Virgin America gets final go-ahead

Richard Branson's newest airline project, Virgin America, has finally received approval last Friday from the FAA to start operations this summer. The airline, however, had to make quite a few concessions in order to recieve the OK - the chief executive, Fred Reid (an ex-Delta president), was replaced. Regulators in the US were concerned about foreign ownership (after all, Branson's Virgin Group is based in the UK), and the laws in the US state that the most that a foreign corporation can control of a US-based airline in 25%. Virgin America also has to report any loans that it recieves from the Virgin Group and that US trustees on Virgin America's board have to appoint a trustee to represent the Group's 25%. The Virgin Group also financed $88.4 million in equity financing and debt, which is just under half of the airline's overall financing amount of $177.3 million. Virgin America is planning to limit future investors to US citizens only.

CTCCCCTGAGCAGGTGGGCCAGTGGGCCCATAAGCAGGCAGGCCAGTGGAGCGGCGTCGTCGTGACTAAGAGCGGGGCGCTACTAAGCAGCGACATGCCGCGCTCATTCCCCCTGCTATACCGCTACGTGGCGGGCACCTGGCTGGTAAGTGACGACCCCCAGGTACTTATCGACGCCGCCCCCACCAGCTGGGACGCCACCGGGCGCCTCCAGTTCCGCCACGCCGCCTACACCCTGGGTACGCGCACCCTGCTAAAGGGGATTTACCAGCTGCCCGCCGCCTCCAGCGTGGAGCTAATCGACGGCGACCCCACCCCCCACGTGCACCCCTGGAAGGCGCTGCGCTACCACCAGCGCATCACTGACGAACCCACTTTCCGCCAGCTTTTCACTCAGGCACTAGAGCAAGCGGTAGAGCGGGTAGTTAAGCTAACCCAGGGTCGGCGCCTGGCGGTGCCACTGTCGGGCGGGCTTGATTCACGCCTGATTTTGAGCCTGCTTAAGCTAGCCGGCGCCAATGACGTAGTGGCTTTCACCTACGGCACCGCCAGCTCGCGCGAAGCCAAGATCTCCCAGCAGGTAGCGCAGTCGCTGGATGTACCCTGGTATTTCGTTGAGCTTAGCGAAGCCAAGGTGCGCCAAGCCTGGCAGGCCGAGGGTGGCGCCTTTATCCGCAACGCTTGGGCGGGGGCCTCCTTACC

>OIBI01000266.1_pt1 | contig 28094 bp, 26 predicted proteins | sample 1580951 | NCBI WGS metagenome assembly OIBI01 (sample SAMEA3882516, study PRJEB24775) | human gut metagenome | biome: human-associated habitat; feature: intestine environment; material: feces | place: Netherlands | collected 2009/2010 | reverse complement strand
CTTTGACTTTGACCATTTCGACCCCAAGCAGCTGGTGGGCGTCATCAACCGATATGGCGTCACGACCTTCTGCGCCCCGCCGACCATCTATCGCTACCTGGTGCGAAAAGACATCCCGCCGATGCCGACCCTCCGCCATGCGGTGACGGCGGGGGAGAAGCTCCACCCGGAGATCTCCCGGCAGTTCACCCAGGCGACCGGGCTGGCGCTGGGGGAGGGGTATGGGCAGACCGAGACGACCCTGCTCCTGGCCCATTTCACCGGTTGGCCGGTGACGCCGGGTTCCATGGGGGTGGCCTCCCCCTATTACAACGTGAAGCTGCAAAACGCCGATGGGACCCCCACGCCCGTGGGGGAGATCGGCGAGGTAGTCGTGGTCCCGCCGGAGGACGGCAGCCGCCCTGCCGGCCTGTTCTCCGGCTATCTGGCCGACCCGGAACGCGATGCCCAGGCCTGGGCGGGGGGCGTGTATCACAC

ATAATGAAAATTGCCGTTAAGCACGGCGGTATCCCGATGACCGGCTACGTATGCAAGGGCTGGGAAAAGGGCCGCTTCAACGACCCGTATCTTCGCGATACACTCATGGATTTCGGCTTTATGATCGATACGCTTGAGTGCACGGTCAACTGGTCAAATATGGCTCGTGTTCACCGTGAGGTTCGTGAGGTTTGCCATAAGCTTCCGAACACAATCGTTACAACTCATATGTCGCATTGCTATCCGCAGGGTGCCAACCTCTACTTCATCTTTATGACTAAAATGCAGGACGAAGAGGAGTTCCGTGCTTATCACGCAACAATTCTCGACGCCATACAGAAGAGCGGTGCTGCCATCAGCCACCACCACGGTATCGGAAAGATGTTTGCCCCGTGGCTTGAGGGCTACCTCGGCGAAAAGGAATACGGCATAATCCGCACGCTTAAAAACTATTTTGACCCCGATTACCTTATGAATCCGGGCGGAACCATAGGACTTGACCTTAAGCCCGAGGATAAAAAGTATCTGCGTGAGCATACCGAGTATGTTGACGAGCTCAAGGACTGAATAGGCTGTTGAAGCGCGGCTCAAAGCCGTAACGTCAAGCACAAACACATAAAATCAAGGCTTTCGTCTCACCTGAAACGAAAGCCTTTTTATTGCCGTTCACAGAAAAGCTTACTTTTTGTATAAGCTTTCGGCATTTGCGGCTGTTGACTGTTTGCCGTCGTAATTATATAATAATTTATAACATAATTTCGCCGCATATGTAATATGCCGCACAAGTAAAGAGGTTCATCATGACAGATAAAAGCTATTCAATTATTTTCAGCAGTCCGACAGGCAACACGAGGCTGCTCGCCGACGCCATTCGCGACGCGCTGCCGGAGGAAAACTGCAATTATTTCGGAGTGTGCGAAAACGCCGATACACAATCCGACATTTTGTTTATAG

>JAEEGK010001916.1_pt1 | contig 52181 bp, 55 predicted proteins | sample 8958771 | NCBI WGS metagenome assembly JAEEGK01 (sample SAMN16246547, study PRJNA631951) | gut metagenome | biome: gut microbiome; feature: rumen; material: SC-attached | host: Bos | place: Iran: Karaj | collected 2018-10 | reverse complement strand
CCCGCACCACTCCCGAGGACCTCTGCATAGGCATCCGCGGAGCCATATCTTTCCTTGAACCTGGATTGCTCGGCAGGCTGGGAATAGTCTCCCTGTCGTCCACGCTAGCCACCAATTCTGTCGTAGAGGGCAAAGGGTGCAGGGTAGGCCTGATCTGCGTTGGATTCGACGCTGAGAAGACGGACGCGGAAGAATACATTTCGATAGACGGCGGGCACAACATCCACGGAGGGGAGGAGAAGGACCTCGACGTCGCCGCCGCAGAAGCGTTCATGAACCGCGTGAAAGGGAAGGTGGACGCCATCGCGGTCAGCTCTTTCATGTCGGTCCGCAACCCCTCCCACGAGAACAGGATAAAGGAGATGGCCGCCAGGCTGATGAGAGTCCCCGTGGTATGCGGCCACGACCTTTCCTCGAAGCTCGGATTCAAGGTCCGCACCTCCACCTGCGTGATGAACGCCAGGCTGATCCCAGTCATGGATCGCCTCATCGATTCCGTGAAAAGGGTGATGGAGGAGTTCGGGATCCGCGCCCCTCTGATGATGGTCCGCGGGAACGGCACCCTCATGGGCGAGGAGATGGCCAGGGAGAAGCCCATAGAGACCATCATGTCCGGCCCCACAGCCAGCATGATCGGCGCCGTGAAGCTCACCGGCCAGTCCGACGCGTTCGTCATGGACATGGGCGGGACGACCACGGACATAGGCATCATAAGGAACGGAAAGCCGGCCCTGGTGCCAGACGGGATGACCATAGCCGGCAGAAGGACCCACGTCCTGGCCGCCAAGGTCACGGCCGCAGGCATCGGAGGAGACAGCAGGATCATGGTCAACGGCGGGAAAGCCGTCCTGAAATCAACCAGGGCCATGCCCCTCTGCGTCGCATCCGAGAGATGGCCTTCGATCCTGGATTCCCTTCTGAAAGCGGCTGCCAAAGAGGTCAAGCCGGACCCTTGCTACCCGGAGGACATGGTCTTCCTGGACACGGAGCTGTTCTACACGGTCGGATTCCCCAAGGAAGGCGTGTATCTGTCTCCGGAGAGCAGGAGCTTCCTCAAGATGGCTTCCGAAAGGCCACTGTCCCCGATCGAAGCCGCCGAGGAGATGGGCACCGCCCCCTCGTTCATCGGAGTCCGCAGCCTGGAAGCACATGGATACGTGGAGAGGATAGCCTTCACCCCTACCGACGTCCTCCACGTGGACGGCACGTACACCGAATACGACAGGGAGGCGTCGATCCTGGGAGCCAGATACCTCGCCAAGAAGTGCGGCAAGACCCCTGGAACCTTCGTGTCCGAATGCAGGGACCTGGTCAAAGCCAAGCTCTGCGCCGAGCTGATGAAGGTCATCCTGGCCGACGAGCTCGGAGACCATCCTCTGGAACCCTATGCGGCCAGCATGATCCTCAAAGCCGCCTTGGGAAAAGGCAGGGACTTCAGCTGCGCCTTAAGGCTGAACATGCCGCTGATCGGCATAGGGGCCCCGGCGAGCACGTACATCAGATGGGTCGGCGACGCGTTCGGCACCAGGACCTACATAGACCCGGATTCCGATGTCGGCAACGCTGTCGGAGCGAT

The airline is planning to start services this summer from a hub at San Francisco and fly to New York-JFK with a fleet of new Airbus A319s and A320s. Later, it's planning to add Washington-Dulles, San Diego, Los Angeles, and Las Vegas. Not surprisingly, a lot of the major US carriers have tried to argue that Virgin America shouldn't be allowed to fly (for an assortment of reasons).